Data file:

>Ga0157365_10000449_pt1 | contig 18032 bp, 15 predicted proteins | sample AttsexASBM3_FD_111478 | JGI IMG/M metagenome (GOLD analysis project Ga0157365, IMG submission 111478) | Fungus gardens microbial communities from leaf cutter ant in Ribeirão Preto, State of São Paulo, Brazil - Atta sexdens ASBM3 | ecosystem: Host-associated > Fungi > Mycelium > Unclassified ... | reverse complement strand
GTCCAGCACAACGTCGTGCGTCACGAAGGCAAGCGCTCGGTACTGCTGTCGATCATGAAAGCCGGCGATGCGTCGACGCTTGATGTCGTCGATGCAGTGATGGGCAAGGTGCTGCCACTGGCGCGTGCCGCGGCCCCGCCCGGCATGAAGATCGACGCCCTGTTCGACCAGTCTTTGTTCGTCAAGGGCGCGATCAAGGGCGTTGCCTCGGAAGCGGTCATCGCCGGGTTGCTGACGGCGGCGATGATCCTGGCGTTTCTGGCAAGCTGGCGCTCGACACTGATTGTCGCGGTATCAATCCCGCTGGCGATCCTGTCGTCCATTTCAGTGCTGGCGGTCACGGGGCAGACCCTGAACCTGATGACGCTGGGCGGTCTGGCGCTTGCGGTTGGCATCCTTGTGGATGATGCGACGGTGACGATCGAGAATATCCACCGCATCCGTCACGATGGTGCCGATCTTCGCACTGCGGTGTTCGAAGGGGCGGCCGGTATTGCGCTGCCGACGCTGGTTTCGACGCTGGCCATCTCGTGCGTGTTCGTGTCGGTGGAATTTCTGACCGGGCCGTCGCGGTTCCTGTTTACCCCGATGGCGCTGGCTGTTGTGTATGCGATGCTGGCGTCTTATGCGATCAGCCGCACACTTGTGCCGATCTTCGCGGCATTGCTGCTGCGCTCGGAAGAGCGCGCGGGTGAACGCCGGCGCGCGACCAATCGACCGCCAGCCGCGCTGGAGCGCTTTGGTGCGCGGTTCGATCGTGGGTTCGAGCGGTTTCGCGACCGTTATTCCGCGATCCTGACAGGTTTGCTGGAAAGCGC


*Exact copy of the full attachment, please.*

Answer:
>Ga0157365_10000449_pt1 | contig 18032 bp, 15 predicted proteins | sample AttsexASBM3_FD_111478 | JGI IMG/M metagenome (GOLD analysis project Ga0157365, IMG submission 111478) | Fungus gardens microbial communities from leaf cutter ant in Ribeirão Preto, State of São Paulo, Brazil - Atta sexdens ASBM3 | ecosystem: Host-associated > Fungi > Mycelium > Unclassified ... | reverse complement strand
GTCCAGCACAACGTCGTGCGTCACGAAGGCAAGCGCTCGGTACTGCTGTCGATCATGAAAGCCGGCGATGCGTCGACGCTTGATGTCGTCGATGCAGTGATGGGCAAGGTGCTGCCACTGGCGCGTGCCGCGGCCCCGCCCGGCATGAAGATCGACGCCCTGTTCGACCAGTCTTTGTTCGTCAAGGGCGCGATCAAGGGCGTTGCCTCGGAAGCGGTCATCGCCGGGTTGCTGACGGCGGCGATGATCCTGGCGTTTCTGGCAAGCTGGCGCTCGACACTGATTGTCGCGGTATCAATCCCGCTGGCGATCCTGTCGTCCATTTCAGTGCTGGCGGTCACGGGGCAGACCCTGAACCTGATGACGCTGGGCGGTCTGGCGCTTGCGGTTGGCATCCTTGTGGATGATGCGACGGTGACGATCGAGAATATCCACCGCATCCGTCACGATGGTGCCGATCTTCGCACTGCGGTGTTCGAAGGGGCGGCCGGTATTGCGCTGCCGACGCTGGTTTCGACGCTGGCCATCTCGTGCGTGTTCGTGTCGGTGGAATTTCTGACCGGGCCGTCGCGGTTCCTGTTTACCCCGATGGCGCTGGCTGTTGTGTATGCGATGCTGGCGTCTTATGCGATCAGCCGCACACTTGTGCCGATCTTCGCGGCATTGCTGCTGCGCTCGGAAGAGCGCGCGGGTGAACGCCGGCGCGCGACCAATCGACCGCCAGCCGCGCTGGAGCGCTTTGGTGCGCGGTTCGATCGTGGGTTCGAGCGGTTTCGCGACCGTTATTCCGCGATCCTGACAGGTTTGCTGGAAAGCGC